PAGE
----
Don’t get me wrong-it is hard work and the money isn’t really worth it. However the support and encouragement that I received from the team leaders and principal examiners really pushed me through the process. So if anyone is thinking about becoming an examiner next year, I would say go for it – but remember these tips that I was given when I first started.

  1. Organise your allocation of papers so that you can do 10 – 20 per evening. This makes it much more manageable.
  2. Be open, honest and keep in contact with your team leader during the process. They will help make what seems like an impossible task possible.
  3. Remember not to mark the papers in a public place or in school (they are very big on that).
  4. Have a scheduled night off! Don’t let it take over your life.
  5. If you feel you won’t get through your whole allocation, that does not make it a failure! It is more important that the scripts are marked accurately and the boards have contingency plans for any marking that does not get completed. Keep them in the loop as to how you are doing and flag up any issues you may have as soon as possible.
  6. Enjoy reading the responses and awarding the marks the kids have worked so hard for!



For the love of transition:where it all began.

Yamina Bibi-Lead Practitioner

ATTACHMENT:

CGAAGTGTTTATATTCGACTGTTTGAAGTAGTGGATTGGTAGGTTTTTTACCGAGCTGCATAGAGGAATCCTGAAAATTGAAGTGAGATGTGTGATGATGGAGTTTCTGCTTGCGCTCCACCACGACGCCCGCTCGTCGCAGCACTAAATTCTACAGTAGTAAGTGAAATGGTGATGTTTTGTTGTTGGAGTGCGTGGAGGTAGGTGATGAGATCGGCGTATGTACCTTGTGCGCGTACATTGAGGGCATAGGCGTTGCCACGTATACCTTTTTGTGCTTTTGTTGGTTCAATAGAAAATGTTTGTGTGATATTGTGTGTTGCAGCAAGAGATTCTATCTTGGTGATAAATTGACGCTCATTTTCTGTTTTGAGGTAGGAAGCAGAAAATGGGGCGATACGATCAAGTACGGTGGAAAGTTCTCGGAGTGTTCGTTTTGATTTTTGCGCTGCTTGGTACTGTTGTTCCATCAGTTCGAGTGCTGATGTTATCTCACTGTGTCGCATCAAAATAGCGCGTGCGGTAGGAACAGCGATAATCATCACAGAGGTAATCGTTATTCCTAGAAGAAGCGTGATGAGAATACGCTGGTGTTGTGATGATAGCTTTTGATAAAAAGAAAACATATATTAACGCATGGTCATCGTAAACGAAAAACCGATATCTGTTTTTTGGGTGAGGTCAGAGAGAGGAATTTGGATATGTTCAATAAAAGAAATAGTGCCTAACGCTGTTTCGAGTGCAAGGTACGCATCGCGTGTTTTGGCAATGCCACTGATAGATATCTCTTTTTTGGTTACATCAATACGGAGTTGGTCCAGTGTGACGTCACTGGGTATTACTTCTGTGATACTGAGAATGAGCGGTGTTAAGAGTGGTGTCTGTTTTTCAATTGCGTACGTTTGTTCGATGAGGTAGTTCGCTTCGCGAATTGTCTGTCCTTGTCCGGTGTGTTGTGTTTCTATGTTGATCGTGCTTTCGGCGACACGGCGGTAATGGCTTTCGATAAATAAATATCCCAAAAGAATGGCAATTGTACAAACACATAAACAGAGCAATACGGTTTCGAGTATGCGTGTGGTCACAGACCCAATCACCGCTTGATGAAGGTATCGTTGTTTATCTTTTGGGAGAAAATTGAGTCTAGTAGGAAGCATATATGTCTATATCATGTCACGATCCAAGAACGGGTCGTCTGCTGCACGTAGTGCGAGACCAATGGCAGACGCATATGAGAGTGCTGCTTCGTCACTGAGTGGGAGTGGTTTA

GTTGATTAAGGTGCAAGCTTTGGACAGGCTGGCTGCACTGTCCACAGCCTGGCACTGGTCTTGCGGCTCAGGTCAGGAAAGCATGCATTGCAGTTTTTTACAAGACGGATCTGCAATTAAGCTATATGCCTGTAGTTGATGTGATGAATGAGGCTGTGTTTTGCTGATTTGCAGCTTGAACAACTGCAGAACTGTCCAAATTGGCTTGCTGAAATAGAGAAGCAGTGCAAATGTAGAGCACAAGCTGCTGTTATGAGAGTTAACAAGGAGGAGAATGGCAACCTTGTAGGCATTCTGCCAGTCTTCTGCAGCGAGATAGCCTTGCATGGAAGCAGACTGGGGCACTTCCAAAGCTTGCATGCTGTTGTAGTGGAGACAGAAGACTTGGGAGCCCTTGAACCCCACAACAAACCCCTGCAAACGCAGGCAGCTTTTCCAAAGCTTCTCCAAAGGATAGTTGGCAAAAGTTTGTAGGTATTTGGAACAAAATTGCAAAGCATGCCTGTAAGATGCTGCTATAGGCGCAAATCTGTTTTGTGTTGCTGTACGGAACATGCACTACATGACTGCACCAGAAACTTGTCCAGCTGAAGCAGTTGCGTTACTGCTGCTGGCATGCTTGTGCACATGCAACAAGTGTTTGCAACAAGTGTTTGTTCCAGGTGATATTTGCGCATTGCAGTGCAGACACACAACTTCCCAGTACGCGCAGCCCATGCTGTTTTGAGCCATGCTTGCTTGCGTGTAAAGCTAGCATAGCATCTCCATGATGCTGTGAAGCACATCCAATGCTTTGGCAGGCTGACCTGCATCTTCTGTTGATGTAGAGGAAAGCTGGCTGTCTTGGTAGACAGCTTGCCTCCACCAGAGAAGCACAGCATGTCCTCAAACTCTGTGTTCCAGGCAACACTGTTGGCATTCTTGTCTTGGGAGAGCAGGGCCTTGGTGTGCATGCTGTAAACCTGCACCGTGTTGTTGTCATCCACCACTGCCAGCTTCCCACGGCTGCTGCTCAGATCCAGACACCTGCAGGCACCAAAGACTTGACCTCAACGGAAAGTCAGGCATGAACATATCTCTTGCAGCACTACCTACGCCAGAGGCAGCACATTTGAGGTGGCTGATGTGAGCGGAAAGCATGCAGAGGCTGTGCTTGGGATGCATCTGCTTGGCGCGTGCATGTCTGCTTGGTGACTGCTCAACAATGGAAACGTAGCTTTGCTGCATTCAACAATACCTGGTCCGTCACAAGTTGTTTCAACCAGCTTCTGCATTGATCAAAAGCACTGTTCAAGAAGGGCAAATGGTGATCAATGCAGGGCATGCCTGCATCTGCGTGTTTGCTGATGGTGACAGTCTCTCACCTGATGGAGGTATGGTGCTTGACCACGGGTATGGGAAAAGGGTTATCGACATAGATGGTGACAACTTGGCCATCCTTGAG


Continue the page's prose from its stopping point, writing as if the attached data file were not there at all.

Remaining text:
This blog was originally published on

Shattered dreams

Since the age of ten, I knew that I was destined to work as a primary school teacher. Or so I thought. I knew nothing else. When I wasn’t in school, I loved playing ‘school’ with my younger siblings. My eldest sister, who was already working as a teacher, told us brilliant stories about her day and my parents insisted teaching was the most rewarding job in the world.

I was desperate to be a teacher as soon as possible and I did everything I could to build my experience once I was old enough. I completed my secondary school work experience in a primary school; I volunteered in primary schools and worked as a tutor during my years as an undergraduate student.

But then, during my final year at university, I had a realisation. I loved my subject. I did not know anything about maths or science or art but I loved learning about 18th century literary England, post-colonial literature and my beloved Shakespeare.

And so, going against family tradition, I became a secondary school English teacher. It was, of course, the best decision I made. Not only because I loved teaching my subject and sharing it with young people, but because I was discovering how difficult it was to be a primary school teacher.